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PG&E plan blasted by judge Utility must draft proposal to pay off debt without passing billon t o customers Source: San Francisco Examiner Publication date: 2000-10-28

An administrative judge dealt a stiff blow Friday to PG&E's efforts to recoup nearly $3 billion in debt by handing the bill to its customers, and chastised the utility for failing to follow her order in drafting a recovery plan. Angela K. Minkin, an administrative law judge for the California Public Utilities Commission, sharply limited the scope of debate that will occur this year on parent company PG&E's debt recovery effort. Minkin wants PG&E, as well as Southern California Edison, to draft accounting rule change proposals that would result in a "creative and equitable solution" to the problem.

She dismissed the position papers filed by the two utilities as not addressing the most pertinent issue: specifics on how they would propose to pay off this debt, and particularly whether they would use some of the profits they have made to do so.

Minkin went so far as to tell top lawyers for the two utilities to review the proposal put forth by The Utility Reform Network, a consumer advocacy group - which essentially argues that the utilities should pay all the debt themselves - as being the most on-point.

"I didn't see any accounting proposals that were responsive to my request," Minkin told the lawyers during a public hearing. She also said the two utilities' propos

als to end the freeze on electricity rates were "inappropriate" at the moment.

Decision falls short

The decision was far short of what the utilities were seeking. Their representatives had walked into Friday's meeting expecting reassurance they would eventually be allowed to pass on their costs to consumers. In advance of the meeting, the two companies had filed position papers aggressively seeking rate hikes - 10 percent in PG&E's case - less restrictions on power purchasing practices, an end to the current rate freeze and a confirmation that they would be allowed to recoup their debt.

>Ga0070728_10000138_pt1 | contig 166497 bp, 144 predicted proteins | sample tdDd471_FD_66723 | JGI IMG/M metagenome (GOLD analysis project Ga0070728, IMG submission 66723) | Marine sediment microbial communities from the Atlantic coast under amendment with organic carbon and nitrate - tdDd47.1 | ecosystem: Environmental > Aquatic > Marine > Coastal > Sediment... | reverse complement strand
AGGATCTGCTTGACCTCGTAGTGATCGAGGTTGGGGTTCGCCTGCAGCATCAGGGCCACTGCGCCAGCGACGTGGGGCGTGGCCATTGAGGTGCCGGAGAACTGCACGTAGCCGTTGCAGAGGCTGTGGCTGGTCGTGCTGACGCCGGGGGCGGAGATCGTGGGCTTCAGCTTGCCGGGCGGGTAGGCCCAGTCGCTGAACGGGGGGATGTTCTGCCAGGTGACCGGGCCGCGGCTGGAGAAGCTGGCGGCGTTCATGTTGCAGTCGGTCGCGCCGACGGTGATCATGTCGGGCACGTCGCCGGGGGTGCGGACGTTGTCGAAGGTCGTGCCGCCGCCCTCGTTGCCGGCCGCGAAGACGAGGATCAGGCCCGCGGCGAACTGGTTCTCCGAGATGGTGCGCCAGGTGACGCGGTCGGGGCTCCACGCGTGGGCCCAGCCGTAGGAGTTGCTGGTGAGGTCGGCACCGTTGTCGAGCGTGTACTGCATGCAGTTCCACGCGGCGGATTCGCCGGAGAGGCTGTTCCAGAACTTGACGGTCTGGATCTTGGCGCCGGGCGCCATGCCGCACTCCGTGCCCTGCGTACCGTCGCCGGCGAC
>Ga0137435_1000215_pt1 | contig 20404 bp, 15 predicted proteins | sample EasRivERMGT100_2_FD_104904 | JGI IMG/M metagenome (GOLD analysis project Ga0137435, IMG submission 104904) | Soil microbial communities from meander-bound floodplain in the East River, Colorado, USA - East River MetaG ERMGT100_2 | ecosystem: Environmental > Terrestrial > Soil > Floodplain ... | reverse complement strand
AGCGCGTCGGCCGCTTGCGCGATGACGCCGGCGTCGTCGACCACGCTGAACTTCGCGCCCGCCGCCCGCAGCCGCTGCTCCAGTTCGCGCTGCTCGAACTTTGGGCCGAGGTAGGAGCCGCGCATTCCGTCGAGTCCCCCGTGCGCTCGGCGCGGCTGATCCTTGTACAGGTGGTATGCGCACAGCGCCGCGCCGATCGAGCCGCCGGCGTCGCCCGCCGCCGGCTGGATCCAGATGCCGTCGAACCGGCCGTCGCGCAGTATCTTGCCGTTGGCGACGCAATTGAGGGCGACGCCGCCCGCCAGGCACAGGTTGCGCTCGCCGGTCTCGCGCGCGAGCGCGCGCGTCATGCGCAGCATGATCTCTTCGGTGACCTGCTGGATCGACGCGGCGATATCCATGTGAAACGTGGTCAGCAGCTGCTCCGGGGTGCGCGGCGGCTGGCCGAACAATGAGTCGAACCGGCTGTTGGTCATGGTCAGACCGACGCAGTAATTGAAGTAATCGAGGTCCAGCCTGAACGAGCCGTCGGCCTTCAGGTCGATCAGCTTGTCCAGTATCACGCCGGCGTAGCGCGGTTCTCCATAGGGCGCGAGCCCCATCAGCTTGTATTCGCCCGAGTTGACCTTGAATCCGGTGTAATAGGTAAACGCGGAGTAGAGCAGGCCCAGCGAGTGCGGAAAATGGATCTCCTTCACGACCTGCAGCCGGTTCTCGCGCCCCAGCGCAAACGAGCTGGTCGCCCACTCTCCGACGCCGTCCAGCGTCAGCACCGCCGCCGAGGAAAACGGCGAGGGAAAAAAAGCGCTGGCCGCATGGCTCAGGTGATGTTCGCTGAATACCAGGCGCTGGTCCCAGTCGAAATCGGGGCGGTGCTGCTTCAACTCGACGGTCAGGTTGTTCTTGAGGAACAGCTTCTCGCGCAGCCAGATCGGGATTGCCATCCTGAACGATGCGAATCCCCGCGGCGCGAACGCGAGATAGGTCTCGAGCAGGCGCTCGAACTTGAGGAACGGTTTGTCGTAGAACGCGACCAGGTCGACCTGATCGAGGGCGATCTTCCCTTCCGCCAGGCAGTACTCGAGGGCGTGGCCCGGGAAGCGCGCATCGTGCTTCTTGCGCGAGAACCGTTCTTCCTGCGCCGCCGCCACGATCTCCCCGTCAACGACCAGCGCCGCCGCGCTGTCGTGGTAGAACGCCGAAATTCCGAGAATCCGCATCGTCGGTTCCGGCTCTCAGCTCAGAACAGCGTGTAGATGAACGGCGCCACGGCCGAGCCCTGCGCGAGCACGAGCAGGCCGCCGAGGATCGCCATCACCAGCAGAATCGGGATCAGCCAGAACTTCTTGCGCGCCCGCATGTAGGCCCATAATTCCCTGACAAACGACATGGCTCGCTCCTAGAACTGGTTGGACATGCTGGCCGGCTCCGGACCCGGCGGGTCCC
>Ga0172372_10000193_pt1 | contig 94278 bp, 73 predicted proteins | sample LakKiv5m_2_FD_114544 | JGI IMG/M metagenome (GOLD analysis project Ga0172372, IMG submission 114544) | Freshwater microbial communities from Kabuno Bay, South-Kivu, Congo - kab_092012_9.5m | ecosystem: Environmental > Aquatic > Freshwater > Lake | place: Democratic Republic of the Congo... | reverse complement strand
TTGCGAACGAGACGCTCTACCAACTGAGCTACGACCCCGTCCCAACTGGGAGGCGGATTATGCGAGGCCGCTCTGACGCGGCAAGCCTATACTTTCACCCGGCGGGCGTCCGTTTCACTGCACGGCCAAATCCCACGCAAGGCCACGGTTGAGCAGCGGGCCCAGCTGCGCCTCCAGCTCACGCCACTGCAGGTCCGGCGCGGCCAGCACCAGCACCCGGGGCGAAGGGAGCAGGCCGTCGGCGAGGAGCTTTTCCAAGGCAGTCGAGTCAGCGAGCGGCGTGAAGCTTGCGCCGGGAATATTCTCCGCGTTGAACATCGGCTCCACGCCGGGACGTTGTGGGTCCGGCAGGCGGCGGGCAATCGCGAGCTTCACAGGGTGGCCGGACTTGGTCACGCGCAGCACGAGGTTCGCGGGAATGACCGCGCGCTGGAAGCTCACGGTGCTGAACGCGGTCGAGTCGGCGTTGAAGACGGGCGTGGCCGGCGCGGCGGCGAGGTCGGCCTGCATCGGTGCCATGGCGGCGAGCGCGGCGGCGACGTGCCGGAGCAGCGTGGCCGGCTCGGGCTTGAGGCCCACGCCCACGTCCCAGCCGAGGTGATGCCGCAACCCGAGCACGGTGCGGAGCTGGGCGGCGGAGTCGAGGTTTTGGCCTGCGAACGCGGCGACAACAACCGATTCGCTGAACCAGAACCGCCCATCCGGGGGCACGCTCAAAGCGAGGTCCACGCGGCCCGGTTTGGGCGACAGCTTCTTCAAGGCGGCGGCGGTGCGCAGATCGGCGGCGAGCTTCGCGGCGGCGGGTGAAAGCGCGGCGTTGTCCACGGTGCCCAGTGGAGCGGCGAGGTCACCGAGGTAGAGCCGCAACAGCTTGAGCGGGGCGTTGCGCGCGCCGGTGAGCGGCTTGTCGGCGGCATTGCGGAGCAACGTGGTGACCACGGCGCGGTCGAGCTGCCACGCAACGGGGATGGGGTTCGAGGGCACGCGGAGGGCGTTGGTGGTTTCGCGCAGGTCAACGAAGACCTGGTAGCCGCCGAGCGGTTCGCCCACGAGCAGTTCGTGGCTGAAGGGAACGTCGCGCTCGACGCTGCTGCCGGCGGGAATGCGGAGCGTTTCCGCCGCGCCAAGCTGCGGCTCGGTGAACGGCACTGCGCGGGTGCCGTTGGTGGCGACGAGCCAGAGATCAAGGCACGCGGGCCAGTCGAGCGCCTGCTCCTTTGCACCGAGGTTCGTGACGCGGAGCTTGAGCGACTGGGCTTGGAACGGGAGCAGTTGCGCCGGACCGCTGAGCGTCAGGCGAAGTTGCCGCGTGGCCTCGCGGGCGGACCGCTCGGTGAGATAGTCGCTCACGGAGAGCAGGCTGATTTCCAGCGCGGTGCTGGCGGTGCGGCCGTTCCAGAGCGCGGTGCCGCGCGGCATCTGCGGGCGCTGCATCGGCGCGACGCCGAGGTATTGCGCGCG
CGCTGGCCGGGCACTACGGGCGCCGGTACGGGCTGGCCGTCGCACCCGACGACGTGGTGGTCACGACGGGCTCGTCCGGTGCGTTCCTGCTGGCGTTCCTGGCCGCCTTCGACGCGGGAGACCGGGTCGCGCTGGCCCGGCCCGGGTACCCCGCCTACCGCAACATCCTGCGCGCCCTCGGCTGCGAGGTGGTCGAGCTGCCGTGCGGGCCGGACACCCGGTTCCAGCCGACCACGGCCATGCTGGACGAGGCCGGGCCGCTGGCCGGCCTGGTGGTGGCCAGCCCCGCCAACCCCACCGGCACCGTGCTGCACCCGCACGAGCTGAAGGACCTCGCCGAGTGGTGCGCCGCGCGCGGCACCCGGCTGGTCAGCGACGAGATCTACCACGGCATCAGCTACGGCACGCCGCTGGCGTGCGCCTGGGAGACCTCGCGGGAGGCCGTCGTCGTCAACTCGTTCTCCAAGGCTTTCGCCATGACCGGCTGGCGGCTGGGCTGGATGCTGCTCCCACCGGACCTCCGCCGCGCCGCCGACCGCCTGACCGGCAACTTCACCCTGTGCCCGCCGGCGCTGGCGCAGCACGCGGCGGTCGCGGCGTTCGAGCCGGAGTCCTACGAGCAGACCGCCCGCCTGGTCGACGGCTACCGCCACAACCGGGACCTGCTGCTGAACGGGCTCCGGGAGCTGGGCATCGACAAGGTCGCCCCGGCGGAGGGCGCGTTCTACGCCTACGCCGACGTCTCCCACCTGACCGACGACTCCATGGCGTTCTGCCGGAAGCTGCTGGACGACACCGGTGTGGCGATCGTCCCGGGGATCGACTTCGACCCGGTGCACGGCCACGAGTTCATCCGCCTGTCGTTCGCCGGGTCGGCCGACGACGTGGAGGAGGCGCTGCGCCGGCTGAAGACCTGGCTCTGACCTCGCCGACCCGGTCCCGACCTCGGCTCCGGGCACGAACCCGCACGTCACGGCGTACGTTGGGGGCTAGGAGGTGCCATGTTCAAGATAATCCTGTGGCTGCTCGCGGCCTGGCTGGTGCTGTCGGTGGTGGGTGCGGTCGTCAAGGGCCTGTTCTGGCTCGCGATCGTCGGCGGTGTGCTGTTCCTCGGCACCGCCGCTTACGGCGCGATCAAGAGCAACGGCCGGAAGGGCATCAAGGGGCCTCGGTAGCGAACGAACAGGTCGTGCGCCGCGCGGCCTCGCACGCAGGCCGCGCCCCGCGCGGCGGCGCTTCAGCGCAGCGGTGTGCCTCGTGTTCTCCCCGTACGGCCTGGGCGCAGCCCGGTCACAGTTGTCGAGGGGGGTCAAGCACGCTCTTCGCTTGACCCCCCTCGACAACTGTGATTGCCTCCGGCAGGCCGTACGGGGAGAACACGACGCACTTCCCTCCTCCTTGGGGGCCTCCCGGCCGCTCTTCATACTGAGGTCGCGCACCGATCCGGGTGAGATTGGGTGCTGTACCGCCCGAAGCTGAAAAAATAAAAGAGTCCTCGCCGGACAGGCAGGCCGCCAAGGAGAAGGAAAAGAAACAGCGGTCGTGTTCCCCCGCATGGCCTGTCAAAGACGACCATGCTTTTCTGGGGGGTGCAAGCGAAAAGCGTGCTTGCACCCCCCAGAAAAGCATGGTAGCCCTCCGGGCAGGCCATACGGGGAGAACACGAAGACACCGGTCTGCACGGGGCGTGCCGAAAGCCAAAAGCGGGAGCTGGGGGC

The two utilities took on an enormous amount of debt last summer to cover skyrocketing costs on the wholesale power market that they were prohibited from passing on to customers due to the rate freeze.

Last week, the commission said it would reconsider earlier rulings blocking the utilities from passing on those debts to consumers. That decision enabled the utilities to tell investors - who would have reacted negatively had the companies not been able to recover the debt and instead be forced to account for a financial loss - that they expect consumers to eventually pick up the tab. PG&E reported third-quarter profits of $225 mil

lion earlier this week.

Devastating financial blow

Roger Peters, PG&E's general counsel, argued before Minkin that it would be unfair to force the utilities to cover the cost of their customers' electricity, and that being blocked from passing the debt on to customers would be a devastating financial blow.

"If we can't recover those costs, that's the end of the game," he said.

But Bob Finkelstein, a staff lawyer for TURN, argued against granting PG&E's requests, dismissing the company's filing as a "utility wish list."

TURN is advocating that the utilities use profits they have made from the sale of electricity and other fees - which the organization places at $4.8 billion combined this year alone - to cover their debts.

Minkin's decision appeared to catch the utilities by surprise. Peters said the company would consider a rapid intermediate appeal. "We're evaluating it," is all he would say when asked to comment afterward on the judge's decision.

-- Martin Thompson (, October 29, 2000

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